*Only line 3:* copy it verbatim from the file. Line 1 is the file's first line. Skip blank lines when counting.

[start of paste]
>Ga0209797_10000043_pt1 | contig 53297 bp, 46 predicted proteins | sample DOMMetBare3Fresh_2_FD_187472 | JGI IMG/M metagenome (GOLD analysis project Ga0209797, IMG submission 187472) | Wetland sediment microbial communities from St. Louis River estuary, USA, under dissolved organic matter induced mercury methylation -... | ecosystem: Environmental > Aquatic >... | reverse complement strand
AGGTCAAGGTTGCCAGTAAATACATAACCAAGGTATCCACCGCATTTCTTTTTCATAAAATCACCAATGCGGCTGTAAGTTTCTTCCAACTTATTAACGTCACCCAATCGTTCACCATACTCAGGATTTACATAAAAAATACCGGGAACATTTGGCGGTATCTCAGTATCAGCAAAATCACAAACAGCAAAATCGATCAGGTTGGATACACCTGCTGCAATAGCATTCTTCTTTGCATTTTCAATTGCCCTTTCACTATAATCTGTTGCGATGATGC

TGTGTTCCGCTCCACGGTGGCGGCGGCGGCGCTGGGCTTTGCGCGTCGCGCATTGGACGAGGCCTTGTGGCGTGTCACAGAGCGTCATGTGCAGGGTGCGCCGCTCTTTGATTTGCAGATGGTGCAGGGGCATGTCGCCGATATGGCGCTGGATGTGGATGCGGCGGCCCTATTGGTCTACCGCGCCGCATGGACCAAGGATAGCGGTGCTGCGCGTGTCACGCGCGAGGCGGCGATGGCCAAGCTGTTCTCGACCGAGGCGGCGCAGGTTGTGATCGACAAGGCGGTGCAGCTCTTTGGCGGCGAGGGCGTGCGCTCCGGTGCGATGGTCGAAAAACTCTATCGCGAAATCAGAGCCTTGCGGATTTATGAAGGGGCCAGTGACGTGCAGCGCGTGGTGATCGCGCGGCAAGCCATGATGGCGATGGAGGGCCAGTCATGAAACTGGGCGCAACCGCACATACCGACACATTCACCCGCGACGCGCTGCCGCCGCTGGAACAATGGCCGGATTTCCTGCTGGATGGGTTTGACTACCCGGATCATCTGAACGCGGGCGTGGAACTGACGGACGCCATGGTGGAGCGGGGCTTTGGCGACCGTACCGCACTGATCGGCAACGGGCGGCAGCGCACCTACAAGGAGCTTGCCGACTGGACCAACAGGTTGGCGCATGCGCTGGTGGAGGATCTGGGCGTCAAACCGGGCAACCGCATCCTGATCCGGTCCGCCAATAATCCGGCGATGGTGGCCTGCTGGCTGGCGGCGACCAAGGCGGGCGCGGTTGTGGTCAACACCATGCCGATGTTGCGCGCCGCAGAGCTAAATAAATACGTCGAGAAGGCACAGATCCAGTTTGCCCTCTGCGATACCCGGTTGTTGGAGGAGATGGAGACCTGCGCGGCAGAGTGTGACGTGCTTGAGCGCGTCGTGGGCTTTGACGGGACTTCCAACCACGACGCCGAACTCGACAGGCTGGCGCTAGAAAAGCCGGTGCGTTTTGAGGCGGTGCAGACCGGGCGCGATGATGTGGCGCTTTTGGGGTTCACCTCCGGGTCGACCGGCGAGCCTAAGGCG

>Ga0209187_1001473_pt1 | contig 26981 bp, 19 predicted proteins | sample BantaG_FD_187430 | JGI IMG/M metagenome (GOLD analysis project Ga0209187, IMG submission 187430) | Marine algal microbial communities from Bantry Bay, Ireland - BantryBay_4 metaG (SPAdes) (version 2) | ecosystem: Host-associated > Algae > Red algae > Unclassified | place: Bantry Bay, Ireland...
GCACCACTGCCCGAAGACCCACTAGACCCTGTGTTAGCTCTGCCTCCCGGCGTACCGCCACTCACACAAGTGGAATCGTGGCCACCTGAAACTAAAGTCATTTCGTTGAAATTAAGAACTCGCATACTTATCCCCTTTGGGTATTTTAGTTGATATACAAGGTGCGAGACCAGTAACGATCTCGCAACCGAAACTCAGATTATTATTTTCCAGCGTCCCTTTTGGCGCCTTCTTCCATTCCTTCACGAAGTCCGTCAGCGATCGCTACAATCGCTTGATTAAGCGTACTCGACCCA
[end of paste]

TGTGTTCCGCTCCACGGTGGCGGCGGCGGCGCTGGGCTTTGCGCGTCGCGCATTGGACGAGGCCTTGTGGCGTGTCACAGAGCGTCATGTGCAGGGTGCGCCGCTCTTTGATTTGCAGATGGTGCAGGGGCATGTCGCCGATATGGCGCTGGATGTGGATGCGGCGGCCCTATTGGTCTACCGCGCCGCATGGACCAAGGATAGCGGTGCTGCGCGTGTCACGCGCGAGGCGGCGATGGCCAAGCTGTTCTCGACCGAGGCGGCGCAGGTTGTGATCGACAAGGCGGTGCAGCTCTTTGGCGGCGAGGGCGTGCGCTCCGGTGCGATGGTCGAAAAACTCTATCGCGAAATCAGAGCCTTGCGGATTTATGAAGGGGCCAGTGACGTGCAGCGCGTGGTGATCGCGCGGCAAGCCATGATGGCGATGGAGGGCCAGTCATGAAACTGGGCGCAACCGCACATACCGACACATTCACCCGCGACGCGCTGCCGCCGCTGGAACAATGGCCGGATTTCCTGCTGGATGGGTTTGACTACCCGGATCATCTGAACGCGGGCGTGGAACTGACGGACGCCATGGTGGAGCGGGGCTTTGGCGACCGTACCGCACTGATCGGCAACGGGCGGCAGCGCACCTACAAGGAGCTTGCCGACTGGACCAACAGGTTGGCGCATGCGCTGGTGGAGGATCTGGGCGTCAAACCGGGCAACCGCATCCTGATCCGGTCCGCCAATAATCCGGCGATGGTGGCCTGCTGGCTGGCGGCGACCAAGGCGGGCGCGGTTGTGGTCAACACCATGCCGATGTTGCGCGCCGCAGAGCTAAATAAATACGTCGAGAAGGCACAGATCCAGTTTGCCCTCTGCGATACCCGGTTGTTGGAGGAGATGGAGACCTGCGCGGCAGAGTGTGACGTGCTTGAGCGCGTCGTGGGCTTTGACGGGACTTCCAACCACGACGCCGAACTCGACAGGCTGGCGCTAGAAAAGCCGGTGCGTTTTGAGGCGGTGCAGACCGGGCGCGATGATGTGGCGCTTTTGGGGTTCACCTCCGGGTCGACCGGCGAGCCTAAGGCG